A former Conservative MP working for developers who could benefit if the controversial Highway 413 is built violated Ontario’s lobbyist law, alleges a complaint to the Integrity Commissioner by a political watchdog group.
Democracy Watch’s complaint, filed Tuesday morning, alleges that former Conservative MP Peter Van Loan’s lobbying of Premier Doug Ford and Transportation Minister Caroline Mulroney created a conflict of interest.
Van Loan was the chair of Caroline Mulroney’s 2018 unsuccessful campaign for the leadership of the Ontario PC party. He is also a former president of the Ontario PC party and from 2015 to 2018 he was the director of candidate training and recruitment for the provincial PCs.
Van Loan said he violated no rules and represents his clients as a lawyer. He registered as a lobbyist out of “an abundance of caution,” he said in an email.
Van Loan’s lobbying work and connection to Mulroney were highlighted in a National Observer/Torstar investigation into the money, power and influence behind the government’s push to build Highway 413.
The 60-kilometre route running from Highway 401 near Milton around the GTA to Highway 400 north of Vaughan would cut through Ontario’s protected Greenbelt.
The Observer/Torstar investigation, which was cited in the Democracy Watch complaint, showed that eight major Ontario developers own 3,300 acres of prime real estate along or near the proposed route of the highway.
Half of those developers are connected to the Ford government through party officials and former Tory politicians now acting as registered lobbyists.
Three of those developers employ Van Loan as a lobbyist. His lobbying goals, according to his registration, are focused on several matters, including highways, housing and infrastructure.
When asked what he aims to influence in his lobbyist registration for one client, Van Loan stated: “Impact of proposed highway on Client’s lands.”
The Democracy Watch complaint alleges Van Loan’s previous positions with the Ontario PC party put Ford and Mulroney into potential conflicts of interest.
@DemocracyWatchr filed a complaint with @on_integrity Tuesday about a lobbyist identified in a recent National Observer/Torstar investigation into connections between the Ford government and developers near the proposed Highway 413. #onpoli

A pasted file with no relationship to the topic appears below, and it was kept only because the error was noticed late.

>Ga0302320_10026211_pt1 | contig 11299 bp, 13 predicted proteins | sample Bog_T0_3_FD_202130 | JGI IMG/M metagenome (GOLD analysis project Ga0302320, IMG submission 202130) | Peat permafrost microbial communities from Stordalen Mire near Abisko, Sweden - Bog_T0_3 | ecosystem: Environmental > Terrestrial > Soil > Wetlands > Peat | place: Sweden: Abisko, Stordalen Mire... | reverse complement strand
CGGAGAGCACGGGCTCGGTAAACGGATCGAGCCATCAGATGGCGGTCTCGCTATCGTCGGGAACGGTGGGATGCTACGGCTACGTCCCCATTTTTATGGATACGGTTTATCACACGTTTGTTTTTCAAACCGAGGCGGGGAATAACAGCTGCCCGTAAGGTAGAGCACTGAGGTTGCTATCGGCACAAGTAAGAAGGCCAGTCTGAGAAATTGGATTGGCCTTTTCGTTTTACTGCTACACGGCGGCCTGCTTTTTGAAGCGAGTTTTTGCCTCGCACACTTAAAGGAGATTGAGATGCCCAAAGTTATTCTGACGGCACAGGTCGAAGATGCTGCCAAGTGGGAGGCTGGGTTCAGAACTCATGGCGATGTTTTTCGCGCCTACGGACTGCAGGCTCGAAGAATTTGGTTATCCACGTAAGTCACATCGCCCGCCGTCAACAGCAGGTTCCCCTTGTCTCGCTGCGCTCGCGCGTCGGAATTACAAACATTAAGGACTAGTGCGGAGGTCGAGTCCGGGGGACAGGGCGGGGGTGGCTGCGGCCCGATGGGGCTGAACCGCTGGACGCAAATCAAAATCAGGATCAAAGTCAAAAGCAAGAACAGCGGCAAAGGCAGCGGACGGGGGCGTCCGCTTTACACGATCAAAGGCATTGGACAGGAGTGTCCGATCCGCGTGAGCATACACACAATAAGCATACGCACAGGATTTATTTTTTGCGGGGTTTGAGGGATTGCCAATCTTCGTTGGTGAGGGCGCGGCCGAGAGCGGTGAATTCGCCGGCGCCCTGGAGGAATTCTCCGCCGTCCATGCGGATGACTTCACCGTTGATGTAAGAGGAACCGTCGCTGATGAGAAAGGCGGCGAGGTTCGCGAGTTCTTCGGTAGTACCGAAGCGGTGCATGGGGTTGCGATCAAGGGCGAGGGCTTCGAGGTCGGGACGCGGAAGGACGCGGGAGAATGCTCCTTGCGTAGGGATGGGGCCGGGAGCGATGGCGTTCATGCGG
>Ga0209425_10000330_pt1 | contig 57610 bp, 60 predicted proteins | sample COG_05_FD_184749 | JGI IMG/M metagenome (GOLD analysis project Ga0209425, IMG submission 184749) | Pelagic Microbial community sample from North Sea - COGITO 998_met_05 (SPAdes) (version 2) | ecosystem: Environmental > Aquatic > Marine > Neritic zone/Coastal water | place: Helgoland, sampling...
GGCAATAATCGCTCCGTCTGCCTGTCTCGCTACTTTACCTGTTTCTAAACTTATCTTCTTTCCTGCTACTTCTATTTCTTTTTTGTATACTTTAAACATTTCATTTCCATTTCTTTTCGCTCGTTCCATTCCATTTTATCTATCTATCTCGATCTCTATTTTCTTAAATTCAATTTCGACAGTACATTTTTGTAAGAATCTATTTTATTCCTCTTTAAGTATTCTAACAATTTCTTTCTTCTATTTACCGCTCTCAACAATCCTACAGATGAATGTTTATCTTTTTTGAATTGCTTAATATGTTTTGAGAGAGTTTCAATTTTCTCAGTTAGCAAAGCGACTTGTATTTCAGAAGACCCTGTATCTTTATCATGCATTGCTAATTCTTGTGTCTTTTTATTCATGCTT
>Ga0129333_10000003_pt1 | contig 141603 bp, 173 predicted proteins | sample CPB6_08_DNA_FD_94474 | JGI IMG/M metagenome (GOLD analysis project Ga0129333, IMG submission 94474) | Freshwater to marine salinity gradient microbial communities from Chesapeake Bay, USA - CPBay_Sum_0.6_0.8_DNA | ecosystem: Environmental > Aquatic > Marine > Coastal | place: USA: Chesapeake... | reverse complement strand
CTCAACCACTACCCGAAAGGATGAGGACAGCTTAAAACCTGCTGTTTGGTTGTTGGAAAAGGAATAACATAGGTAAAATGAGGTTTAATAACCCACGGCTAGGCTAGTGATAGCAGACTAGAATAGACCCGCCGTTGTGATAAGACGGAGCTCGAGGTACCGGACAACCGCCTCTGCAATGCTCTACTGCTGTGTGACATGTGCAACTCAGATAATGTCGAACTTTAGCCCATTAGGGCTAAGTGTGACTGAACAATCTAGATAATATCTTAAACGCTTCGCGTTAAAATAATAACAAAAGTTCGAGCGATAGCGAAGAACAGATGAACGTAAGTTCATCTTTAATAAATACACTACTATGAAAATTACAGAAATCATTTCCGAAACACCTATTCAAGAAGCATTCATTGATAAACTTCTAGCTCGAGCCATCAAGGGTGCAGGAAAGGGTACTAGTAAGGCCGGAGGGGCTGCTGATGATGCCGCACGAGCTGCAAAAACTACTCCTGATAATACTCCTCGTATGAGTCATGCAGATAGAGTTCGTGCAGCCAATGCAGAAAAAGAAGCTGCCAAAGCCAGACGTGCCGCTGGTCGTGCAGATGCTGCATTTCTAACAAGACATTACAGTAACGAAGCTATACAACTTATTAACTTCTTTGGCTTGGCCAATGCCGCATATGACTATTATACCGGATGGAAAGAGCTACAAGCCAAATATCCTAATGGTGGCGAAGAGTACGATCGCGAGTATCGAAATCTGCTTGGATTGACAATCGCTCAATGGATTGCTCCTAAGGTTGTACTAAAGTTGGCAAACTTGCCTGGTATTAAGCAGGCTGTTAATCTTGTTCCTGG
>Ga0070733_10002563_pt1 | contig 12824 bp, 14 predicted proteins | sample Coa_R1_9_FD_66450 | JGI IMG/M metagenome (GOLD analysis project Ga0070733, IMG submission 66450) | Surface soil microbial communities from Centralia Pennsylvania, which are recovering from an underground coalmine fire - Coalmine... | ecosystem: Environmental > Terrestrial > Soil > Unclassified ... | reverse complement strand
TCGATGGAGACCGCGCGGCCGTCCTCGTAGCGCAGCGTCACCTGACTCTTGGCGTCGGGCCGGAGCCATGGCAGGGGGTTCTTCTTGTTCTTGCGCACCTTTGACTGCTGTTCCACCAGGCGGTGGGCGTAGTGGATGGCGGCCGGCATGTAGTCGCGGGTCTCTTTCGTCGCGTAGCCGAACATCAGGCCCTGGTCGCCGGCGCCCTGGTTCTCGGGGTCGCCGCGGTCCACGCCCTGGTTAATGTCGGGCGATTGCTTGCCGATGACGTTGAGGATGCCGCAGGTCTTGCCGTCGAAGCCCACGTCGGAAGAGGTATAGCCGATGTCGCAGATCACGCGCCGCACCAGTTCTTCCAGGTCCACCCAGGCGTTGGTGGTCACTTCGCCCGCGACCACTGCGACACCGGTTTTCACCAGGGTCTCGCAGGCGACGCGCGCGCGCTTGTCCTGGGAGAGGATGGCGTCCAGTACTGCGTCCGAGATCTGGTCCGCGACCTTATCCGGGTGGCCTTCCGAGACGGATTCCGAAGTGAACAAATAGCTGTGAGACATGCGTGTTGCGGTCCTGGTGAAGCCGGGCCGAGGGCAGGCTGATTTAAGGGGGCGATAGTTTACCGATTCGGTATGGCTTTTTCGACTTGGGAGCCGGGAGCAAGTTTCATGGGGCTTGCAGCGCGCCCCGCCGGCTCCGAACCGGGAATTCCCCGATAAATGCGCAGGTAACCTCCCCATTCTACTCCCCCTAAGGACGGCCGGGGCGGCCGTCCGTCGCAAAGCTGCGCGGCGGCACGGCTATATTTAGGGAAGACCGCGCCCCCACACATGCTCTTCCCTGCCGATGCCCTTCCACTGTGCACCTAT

“Democracy Watch’s position is that any lobbyist working on a campaign for a politician or party by fundraising, providing advice or assistance of any kind or other similar activities” violates a section of the Lobbyists Registration Act, according to the complaint.
Van Loan is a lawyer with the Toronto firm Aird & Berlis LLP. In a statement by email, he said he acts as a municipal lawyer on behalf of clients and he registered as a lobbyist out of “an abundance of caution.”
“I have been careful to follow the law and rules respecting contact with provincial officials,” Van Loan stated.
He said that some of his clients own land near the proposed Highway 413 route.
“In order to plan their proposed development, they wish to know what the plans are for the highway, and my mandate as their lawyer has been to ascertain such information,” Van Loan stated. “As such, this likely does not constitute ‘lobbying’ under the Act.”
Possible sanctions for lobbyists found to be out of compliance include a ban on lobbying for a period of up to two years.
“I’ve had no conversations with Peter Van Loan about our highway projects,” Mulroney said Tuesday morning when asked about the complaint.
She didn’t directly answer when asked whether the situation could have the appearance of a conflict of interest.
Van Loan has been registered in the past year to lobby Mulroney and other cabinet ministers on behalf of nine companies on issues concerning specific highway or land development approvals. He has also been registered in the past year to lobby Ford and other ministers on behalf of eight other companies concerning a range of issues.
A spokesperson for Ford said Van Loan has never lobbied the premier.
Ontario’s ethics rules bar lobbyists from seeking to sway politicians and government officials after assisting them in any way that might cause a real or perceived conflict of interest.
“You might create a conflict of interest if you lobby a public office holder for whom you did political work (e.g. work on a political campaign or fundraising work),” warns the Ontario Integrity Commissioner on its website.
Commissioner J. David Wake has previously recommended a one-year “cooling-off period,” after which lobbyists can lobby officials they used to work for.
The Democracy Watch complaint asks Wake to delay any decision about Van Loan until after a Divisional Court rules on an earlier application filed by the group. Democracy Watch is challenging the Integrity Commissioner’s one-year interpretation on lobbyists’ restrictions, arguing it should be much longer.
Conacher’s group wants Ontario’s lobbying rules to extend the cooling-off period to at least four years for lobbyists who previously held positions such as campaign chairs or political fundraising organizers.
At the federal level, the Lobbyists’ Code of Conduct requires a cooling-off period of one full election cycle for those who held those types of positions.
“To think the conflict of interest disappears after 12 months is just ludicrous,” Conacher said. “No other commissioner agrees with the (Ontario) Integrity Commissioner.”